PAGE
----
Show me the money!
A Party in Shambles
A Wall Street Journal/NBC poll found that 50% of the people who responded want the Democrats to take control of Congress in 2018. But is it all hot air? From The Wall Street Journal:
The Democratic National Committee had $6.3 million in the bank on Dec. 1, while the Republican National Committee had six times as much, at $40 million, according to documents the parties filed with the Federal Election Commission. In November, the DNC posted its worst fundraising amount for the month in a decade.
Virginia Gov. Terry McAuliffe, a former DNC chairman who hosted a party fundraiser at his home Dec. 14, is among the party stalwarts stepping in to try to reverse the course. “I have heard a lot of donors say they need to take a break,” said Mr. McAuliffe. “The party’s job is to convince them they can’t.”
The party’s political committees for the House and Senate have done a little better, but still trail the Republicans. The Democratic Congressional Committee had $34.2 million at the end of November while the National Republican Campaign Committee had $42.3 million.
Bombshells from Donna Brazile about the party have pushed away people. She accused the party of showing favoritism to failed Democrat presidential candidate Hillary Clinton and detailed how the party was broke with Hillary coming to the rescue. Former DNC Chairwoman Debbie Wasserman Schultz tore the party apart with her mismanagement and poor financial skills.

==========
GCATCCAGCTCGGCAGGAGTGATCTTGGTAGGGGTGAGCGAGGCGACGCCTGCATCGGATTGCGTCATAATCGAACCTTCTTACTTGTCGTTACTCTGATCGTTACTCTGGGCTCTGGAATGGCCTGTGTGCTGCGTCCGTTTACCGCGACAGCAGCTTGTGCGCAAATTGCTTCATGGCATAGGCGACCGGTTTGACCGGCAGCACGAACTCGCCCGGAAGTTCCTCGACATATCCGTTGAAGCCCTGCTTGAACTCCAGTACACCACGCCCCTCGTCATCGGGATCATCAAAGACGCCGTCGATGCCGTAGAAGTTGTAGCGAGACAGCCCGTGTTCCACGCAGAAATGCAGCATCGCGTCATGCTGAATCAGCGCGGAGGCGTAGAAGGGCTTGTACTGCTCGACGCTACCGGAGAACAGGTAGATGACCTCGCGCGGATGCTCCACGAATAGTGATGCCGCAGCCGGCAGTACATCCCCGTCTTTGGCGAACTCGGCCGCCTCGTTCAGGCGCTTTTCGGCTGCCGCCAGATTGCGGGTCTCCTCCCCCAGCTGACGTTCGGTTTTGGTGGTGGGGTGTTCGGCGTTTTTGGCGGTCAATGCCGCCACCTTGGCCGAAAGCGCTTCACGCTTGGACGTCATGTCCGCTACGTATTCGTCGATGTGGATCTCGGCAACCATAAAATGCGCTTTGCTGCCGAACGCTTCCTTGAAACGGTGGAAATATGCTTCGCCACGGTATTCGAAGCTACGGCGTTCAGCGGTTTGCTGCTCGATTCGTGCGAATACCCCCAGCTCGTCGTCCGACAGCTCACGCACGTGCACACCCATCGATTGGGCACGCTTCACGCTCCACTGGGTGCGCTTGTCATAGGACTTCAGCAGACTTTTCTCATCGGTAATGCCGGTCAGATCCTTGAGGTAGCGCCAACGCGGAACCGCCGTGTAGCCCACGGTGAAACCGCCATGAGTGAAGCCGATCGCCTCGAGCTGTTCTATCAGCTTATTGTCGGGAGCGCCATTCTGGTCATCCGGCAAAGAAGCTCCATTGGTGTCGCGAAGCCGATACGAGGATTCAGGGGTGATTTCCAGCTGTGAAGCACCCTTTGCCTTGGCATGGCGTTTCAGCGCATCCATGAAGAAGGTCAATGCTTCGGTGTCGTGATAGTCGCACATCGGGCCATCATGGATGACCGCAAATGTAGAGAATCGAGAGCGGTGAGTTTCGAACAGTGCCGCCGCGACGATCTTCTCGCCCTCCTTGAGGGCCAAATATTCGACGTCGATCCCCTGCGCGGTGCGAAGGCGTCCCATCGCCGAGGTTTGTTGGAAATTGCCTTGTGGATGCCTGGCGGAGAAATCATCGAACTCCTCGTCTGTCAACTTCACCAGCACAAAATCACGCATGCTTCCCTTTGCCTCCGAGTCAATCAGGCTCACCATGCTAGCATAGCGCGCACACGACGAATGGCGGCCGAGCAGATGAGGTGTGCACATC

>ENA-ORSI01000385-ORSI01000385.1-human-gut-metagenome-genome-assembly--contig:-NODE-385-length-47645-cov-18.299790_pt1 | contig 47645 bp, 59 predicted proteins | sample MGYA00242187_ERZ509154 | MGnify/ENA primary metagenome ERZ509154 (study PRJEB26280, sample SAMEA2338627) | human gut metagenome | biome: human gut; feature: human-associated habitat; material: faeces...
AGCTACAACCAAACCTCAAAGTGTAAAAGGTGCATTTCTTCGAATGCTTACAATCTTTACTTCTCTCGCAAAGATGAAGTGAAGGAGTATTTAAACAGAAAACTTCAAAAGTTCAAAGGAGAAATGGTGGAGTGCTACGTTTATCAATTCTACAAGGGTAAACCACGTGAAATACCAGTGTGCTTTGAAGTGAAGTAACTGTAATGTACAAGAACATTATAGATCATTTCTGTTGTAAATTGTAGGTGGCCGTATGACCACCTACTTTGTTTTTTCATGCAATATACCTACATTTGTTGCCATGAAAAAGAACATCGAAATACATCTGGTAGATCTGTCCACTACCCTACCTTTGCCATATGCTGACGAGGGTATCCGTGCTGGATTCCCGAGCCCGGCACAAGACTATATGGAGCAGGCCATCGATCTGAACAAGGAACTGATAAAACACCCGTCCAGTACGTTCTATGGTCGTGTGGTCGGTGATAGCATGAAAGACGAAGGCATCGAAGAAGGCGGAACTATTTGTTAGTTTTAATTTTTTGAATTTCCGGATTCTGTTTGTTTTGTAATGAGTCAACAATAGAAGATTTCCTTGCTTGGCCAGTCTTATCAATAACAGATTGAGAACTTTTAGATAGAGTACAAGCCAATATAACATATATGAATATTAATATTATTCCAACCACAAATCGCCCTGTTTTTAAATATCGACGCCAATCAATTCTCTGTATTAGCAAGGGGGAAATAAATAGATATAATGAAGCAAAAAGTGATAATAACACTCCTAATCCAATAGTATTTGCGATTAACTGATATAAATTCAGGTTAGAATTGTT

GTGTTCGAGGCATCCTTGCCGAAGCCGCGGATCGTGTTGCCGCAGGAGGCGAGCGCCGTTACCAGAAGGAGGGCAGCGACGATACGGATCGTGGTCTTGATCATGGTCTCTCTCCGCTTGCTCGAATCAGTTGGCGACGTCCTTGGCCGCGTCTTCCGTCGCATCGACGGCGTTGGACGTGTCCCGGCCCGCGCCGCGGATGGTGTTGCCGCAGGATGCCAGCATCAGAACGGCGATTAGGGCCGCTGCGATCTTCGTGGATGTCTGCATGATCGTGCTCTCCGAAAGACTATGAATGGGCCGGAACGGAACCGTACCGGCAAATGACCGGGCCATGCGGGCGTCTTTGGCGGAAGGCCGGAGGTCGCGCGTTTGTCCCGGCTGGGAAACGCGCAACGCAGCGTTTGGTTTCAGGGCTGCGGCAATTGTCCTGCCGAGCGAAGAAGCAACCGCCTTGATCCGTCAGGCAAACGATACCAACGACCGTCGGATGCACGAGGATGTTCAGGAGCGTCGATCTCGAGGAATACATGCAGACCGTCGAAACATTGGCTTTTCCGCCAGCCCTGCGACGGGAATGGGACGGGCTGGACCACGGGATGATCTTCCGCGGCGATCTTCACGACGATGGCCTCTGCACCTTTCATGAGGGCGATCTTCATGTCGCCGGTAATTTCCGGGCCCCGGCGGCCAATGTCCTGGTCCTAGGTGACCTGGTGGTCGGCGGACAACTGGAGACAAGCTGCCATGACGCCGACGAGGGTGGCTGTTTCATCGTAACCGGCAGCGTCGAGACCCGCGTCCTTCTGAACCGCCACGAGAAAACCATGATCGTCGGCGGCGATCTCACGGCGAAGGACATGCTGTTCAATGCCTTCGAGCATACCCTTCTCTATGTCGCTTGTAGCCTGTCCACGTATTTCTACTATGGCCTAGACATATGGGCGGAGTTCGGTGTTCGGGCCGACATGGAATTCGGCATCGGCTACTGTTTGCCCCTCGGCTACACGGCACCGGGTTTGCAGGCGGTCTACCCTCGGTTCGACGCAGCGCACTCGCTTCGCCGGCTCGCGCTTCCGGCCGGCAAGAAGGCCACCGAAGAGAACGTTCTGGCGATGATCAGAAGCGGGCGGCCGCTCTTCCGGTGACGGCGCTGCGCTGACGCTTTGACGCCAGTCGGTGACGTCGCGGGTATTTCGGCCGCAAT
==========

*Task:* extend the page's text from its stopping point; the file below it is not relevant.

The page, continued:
The problems also go back to President Barack Obama’s eight years in office when he “built his own fundraising and data operation apart from the DNC.”
All of these messes have made big time donors lose faith in those in charge at the DNC. WSJ continued:
“The parties mean less and less every year,” said John Morgan, a Florida Democrat who contributed $30,000 to DNC for Mr. Obama’s 2012 reelection, $5,000 during the 2016 race and said he has no plans to give again.
The personal injury attorney is considering running for governor in Florida but said he isn’t even sure he would run as a Democrat, despite having hosted Mr. Obama and Mrs. Clinton in his home for fundraisers.
“At this point, there’s not really anyone at the DNC who I would trust with my money,” he said. “Why would I write big checks to them when I can do my own thing?”
Losing big time donors can devastate a party, but those small-dollar donors mean much more. Back in August, Michael Whitney, who led fundraising for Sen. Bernie Sanders (I-VT) in the primaries, explained in Politico why the small amount donations mean so much:
This isn’t just about money. Small-dollar donors are an important measure of how much grass-roots enthusiasm a campaign or organization has. They are the supporters who will show up to knock on doors, make phone calls and get out the vote. And since they don’t donate enough to reach campaigns’ individual contribution limits, you can return to ask them for money time and again—which frees campaigns from continually being on the hunt for new, deep-pocketed donors who can max out. The lack of their support threatens to prevent major gains by the party in 2018 and beyond.
To bring them back in, the Democrats have to concentrate on messaging:
You can set your watch to the worst of the DCCC’s fundraising tactics. In the early afternoon of the last day of every month, the committee sends a fundraising email to its list that screams “FINAL NOTICE” in its subject line and content. The effect is to shock people into opening the message out of fear that they’ve missed a payment or that they might have their power shut off.